Harlem Mayor Scott Dean is a big fish in a very small pond. But he's thinking about testing some deeper waters.
Before leaving with his wife Renee for a trip across the "Big Pond" - flying across the Atlantic for a vacation in Italy - Dean said he was "floating the idea" of challenging Columbia County Commission Chairman Ron Cross in the Republican primary.
Cross, Dean says, "Is vulnerable - with consolidation, with a lack of building a consensus before going forward."
To have any chance of exploiting that perception of vulnerability, however, Dean will need cash. "Raising the money is a significant issue," he says. "Ron can write a $100,000 check and run a campaign; I can't do that."
Many people have a misconception about the role of money in politics. Contrary to what cynics belief, it isn't for bribes and payoffs.
No, in politics, money is used for marketing in an effort to gain positive name recognition for candidates. Dean is well-known in and around Harlem, but the city has barely 2 percent of the county's population. He'll need to work hard to make a splash in much-larger Martinez and Evans.
Fortunately for Dean, a July primary race isn't sink or swim. He wouldn't have to resign as mayor to run for county commission chairman in July, and if he lost, he could still file in September for re-election for another term as mayor.
Will he take the plunge? Dean says he expects to decide in about a month.
One mayor who has already made a decision is Carmel Gibson, the 77-year-old mayor of Ducktown, Tenn. Gibson stepped down recently after serving 26 years, running unopposed in every election and, at his retirement, leaving the city of 400 with a more than $1 million surplus.
Gibson is the father of a very-proud Jeri Whitworth, of Evans, who organized the development-watchdog group CHANGE.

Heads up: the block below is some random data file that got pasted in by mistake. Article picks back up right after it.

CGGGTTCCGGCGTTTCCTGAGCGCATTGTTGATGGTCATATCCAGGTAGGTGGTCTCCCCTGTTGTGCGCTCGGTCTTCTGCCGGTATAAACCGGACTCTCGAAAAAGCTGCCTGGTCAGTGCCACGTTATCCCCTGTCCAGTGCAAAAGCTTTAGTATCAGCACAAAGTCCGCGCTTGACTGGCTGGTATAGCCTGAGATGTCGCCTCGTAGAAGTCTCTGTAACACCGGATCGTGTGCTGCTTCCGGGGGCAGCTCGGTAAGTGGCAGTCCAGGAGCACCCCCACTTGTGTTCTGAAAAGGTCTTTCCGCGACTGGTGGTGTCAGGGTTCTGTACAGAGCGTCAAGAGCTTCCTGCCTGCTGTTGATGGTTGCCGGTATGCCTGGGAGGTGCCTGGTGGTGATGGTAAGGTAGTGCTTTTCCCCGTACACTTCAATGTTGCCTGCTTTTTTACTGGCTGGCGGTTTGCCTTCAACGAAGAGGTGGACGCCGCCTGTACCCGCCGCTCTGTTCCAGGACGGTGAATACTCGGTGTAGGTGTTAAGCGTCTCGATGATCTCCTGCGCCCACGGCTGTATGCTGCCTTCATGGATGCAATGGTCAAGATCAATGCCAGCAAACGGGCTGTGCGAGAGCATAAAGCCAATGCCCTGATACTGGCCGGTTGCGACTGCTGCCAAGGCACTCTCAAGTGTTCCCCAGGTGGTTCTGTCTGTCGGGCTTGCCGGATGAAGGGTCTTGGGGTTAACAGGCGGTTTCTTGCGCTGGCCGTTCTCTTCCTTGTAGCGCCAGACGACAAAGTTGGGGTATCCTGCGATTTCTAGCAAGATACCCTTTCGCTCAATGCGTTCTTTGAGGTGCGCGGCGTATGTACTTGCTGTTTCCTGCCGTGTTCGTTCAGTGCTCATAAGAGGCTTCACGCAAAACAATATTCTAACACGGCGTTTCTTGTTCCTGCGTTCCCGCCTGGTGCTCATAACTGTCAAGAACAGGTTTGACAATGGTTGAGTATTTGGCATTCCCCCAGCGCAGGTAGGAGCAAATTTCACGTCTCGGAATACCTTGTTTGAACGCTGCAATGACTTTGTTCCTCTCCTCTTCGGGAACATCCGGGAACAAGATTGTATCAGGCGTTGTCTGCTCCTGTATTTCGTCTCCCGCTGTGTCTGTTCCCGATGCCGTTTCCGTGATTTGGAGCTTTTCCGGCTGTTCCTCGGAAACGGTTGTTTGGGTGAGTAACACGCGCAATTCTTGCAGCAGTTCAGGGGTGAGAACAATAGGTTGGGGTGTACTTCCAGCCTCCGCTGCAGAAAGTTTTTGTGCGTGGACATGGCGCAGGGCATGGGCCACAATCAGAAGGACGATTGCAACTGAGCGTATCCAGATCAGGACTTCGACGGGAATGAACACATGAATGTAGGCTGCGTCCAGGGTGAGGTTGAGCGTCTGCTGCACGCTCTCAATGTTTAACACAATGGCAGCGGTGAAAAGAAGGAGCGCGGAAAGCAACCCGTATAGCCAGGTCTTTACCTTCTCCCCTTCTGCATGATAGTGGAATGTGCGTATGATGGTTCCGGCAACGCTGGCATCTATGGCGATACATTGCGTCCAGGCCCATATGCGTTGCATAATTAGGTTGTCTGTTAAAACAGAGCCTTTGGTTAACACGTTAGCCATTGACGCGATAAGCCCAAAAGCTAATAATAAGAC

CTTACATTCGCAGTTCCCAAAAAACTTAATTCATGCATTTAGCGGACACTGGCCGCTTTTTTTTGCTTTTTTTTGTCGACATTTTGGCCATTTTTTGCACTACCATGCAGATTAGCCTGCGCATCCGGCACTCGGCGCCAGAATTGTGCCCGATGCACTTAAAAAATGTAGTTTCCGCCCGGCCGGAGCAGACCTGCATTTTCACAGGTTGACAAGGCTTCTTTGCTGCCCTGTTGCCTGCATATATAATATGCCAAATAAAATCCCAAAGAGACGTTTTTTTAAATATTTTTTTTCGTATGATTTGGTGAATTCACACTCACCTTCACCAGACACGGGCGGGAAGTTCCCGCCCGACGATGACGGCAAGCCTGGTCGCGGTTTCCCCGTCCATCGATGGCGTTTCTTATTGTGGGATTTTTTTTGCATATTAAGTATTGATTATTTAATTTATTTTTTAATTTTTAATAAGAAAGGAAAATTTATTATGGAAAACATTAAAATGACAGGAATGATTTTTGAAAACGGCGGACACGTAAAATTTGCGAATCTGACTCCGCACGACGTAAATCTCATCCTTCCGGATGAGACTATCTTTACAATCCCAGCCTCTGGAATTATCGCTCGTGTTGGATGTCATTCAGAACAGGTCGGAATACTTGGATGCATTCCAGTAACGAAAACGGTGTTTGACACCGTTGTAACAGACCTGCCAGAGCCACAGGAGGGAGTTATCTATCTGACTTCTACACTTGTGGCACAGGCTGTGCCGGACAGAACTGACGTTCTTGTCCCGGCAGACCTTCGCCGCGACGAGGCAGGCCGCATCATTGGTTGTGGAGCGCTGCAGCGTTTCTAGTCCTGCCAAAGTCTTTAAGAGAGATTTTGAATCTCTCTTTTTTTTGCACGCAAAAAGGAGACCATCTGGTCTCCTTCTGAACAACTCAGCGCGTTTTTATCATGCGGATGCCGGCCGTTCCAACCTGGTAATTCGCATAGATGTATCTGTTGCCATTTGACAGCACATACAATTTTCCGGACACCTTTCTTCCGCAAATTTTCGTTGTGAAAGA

"Ducktown's government lost a great leader when Gibson resigned," the local paper there said of Whitworth's dad. "His shoes will be hard, if not impossible, to fill."
During Gibson's tenure, Whitworth points out, her father brought in more than $4.5 million in grants - but he didn't just sit behind a desk and shuffle paper. "He ran the dozer at the landfill, swept the streets and drove the garbage truck when needed. He repaired water lines and did electrical work, too."
All this on a mayoral salary of $400 per year.
Farewell to uncle
Another public servant recently departed under sadder circumstances.
Lloyd Hubert Paschal, my uncle, passed away Jan. 17. He had just returned from a trip to Disney World with his grandchildren and played a round of golf with friends, and shortly before heading to bed had a massive heart attack. He was 80.
Uncle Hubert lived in Monticello, Ga., and served four terms as the superintendent of schools for Jasper County. To my knowledge, he's the only one in my family who has ever run for or been elected to anything.
Uncle Hubert was my dad's oldest brother, the only one of his seven siblings who didn't reside in Columbia County; as a result, he was literally and figuratively more distant than my other uncles and aunts.
He always had an air of dignity and authority about him. But he also was a humble man, committed to serving his community, his church and his family.
Uncle Hubert was part of that dwindling "Greatest Generation" that served during World War II, and there is nothing sadder than hearing "Taps" played at such a funeral by a fellow old soldier. But it's heartening to know that Uncle Hubert's willingness to serve set an example for us all.
May he rest in peace.
(Barry L. Paschal is publisher of The Columbia County News-Times. E-mail comments to firstname.lastname@example.org.)
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